(6) Any person who—
(a) on being summoned as a witness before an inspector and tendered the expenses to which he is entitled under this section, makes default in attending, or refuses to take an oath legally required by the inspector to be taken, or
(b) refuses or neglects to make any answer, or to give any return, or to produce any document, or to make or subscribe to any declaration, or to certify a copy of any entry which the inspector is entitled to require, or
(c) on being requested by an inspector to stop a ship for the purpose of enabling the inspector to board the ship in order to inspect it, fails or neglects to bring the ship to a stop, or
(d) wilfully impedes an inspector in the exercise of his functions under this Act,
shall be guilty of an offence.
Defective ship or equipment.
22. —(1) Where an inspector determines, having inspected a ship, that the ship or any equipment or fitting thereon—
(a) does not correspond substantially with the particulars specified in a certificate under section 17 or an equivalent certificate issued by another Party to the MARPOL Convention, or
(b) is so defective that the ship is not fit to put to sea without presenting a serious threat of damage to the marine environment,
the inspector shall direct the master forthwith to do everything that is necessary to ensure that—
(i) the ship or its equipment corresponds with the said particulars, or
(ii) any defect so determined by the inspector is remedied,
as the case may be.
(2) Without prejudice to any other power conferred on an inspector under this Act, an inspector to whom this section relates may detain a ship if he is satisfied that the ship (or its fittings or equipment) does not comply with a certificate referred to in subsection (1) or is so defective that the ship is not fit to put to sea without presenting a serious threat to living marine resources, until such time as any directions given by him under this section in relation to the ship have been complied with.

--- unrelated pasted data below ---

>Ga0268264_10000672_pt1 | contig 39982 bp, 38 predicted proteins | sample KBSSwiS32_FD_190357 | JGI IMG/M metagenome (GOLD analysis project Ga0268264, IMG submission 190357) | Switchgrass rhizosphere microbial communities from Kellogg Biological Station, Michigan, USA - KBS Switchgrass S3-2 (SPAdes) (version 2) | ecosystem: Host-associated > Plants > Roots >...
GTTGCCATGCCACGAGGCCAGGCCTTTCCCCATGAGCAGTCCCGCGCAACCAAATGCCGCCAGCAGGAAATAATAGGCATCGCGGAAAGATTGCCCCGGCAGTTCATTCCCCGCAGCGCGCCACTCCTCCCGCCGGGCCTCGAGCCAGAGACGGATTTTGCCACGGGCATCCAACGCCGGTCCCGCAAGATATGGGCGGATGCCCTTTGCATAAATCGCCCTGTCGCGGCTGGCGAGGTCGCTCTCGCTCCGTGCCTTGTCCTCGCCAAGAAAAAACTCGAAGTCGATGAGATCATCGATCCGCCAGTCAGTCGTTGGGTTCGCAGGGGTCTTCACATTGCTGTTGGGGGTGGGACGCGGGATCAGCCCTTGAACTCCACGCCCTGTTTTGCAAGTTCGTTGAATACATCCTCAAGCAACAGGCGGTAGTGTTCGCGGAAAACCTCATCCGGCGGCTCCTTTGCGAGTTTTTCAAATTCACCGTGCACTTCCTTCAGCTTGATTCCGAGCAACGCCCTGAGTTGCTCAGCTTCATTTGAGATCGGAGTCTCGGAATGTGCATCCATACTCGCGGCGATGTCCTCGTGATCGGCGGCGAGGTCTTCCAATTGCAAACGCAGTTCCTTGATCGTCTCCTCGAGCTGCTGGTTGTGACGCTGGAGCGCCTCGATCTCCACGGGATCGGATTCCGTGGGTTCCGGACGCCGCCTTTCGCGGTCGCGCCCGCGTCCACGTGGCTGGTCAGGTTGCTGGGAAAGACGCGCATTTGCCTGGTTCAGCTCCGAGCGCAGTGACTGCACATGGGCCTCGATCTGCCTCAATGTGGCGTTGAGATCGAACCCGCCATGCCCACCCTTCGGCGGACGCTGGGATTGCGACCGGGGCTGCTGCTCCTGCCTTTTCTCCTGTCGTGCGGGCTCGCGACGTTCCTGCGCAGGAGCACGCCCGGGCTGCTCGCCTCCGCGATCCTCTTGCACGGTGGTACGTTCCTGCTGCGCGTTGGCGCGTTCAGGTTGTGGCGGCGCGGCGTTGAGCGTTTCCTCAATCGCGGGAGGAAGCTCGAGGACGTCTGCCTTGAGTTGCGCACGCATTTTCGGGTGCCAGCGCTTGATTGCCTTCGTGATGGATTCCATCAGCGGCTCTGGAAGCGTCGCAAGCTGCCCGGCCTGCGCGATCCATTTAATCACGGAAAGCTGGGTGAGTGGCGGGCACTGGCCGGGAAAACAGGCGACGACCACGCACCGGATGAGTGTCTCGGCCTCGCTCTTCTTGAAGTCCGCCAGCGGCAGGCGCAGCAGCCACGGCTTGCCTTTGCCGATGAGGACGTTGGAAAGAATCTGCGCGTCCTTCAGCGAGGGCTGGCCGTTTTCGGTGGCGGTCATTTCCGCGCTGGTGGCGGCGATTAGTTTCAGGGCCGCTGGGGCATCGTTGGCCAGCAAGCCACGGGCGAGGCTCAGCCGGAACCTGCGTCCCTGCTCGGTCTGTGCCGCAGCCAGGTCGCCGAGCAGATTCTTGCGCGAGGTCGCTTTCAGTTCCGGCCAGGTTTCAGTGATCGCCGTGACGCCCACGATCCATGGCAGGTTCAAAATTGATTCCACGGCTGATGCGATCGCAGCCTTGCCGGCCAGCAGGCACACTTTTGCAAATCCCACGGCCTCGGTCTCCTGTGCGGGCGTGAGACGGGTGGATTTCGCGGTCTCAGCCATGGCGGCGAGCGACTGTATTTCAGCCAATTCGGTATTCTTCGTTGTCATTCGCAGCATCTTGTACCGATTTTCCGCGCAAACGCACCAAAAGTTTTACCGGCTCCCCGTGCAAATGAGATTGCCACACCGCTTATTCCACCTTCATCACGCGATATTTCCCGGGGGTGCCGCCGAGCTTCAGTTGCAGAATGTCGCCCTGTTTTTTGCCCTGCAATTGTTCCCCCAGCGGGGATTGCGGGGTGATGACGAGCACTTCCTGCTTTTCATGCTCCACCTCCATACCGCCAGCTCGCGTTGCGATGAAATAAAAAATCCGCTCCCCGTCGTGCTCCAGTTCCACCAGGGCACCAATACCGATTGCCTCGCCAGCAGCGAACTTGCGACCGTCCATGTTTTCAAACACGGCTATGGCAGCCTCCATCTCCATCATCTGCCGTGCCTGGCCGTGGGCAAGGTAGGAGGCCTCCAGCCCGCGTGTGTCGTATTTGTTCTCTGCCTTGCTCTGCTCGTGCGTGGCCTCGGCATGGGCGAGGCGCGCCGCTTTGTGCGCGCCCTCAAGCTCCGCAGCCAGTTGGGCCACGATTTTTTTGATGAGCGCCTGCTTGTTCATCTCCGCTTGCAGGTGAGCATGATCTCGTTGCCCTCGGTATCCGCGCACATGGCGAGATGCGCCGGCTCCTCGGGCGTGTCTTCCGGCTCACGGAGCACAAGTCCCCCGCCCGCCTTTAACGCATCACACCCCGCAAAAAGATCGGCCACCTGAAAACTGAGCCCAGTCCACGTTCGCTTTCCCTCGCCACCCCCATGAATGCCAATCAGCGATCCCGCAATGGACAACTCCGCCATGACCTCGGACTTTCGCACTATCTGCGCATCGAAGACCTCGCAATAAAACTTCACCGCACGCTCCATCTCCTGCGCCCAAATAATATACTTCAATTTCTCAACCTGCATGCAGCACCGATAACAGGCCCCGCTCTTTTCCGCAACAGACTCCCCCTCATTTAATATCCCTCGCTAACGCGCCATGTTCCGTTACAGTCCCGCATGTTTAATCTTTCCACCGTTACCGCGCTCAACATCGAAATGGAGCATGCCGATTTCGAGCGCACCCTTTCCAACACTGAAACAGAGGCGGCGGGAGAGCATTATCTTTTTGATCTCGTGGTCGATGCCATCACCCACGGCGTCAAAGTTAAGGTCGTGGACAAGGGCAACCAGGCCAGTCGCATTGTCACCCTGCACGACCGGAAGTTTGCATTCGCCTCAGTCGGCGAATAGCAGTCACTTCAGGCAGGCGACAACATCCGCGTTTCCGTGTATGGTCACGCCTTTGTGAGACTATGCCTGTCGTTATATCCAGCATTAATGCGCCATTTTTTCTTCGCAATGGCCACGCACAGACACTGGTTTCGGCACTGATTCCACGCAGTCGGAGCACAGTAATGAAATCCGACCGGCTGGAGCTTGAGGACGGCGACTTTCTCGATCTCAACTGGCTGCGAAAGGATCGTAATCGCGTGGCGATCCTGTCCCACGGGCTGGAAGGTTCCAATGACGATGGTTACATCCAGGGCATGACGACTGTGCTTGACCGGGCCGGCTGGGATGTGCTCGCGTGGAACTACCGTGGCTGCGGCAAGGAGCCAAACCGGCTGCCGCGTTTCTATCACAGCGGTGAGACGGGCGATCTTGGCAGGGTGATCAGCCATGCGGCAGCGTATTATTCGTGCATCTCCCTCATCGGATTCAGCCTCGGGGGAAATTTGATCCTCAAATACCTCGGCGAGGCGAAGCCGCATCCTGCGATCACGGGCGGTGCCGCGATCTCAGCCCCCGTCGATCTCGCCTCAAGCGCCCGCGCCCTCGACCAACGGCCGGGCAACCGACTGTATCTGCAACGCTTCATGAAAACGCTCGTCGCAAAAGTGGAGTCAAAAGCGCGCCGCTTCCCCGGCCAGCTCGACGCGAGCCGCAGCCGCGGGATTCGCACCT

(3) An inspector shall take all such steps as appear to him to be necessary to ensure that a ship in relation to which he has given directions under this section will not put to sea or leave harbour for the purpose of proceeding to the nearest repair yard, without presenting an undue threat of damage to living marine resources.
(4) Any person who—
(a) fails to comply with a direction of any inspector under this section, or
(b) puts to sea, or attempts to put to sea, otherwise than in accordance with this Act, a ship which has been detained by an inspector under subsection (2),
shall be guilty of an offence.
(5) Without prejudice to any prosecution which may be brought pursuant to subsection (4), if the master of a ship registered in the State does not comply with a direction of an inspector under this section, the inspector shall forthwith report the fact of such failure to the Minister and the Minister, having considered the report of the inspector and such other information in relation to such failure as he reasonably considers to be necessary or relevant, may direct that a certificate under section 17 issued in relation to the ship be withdrawn.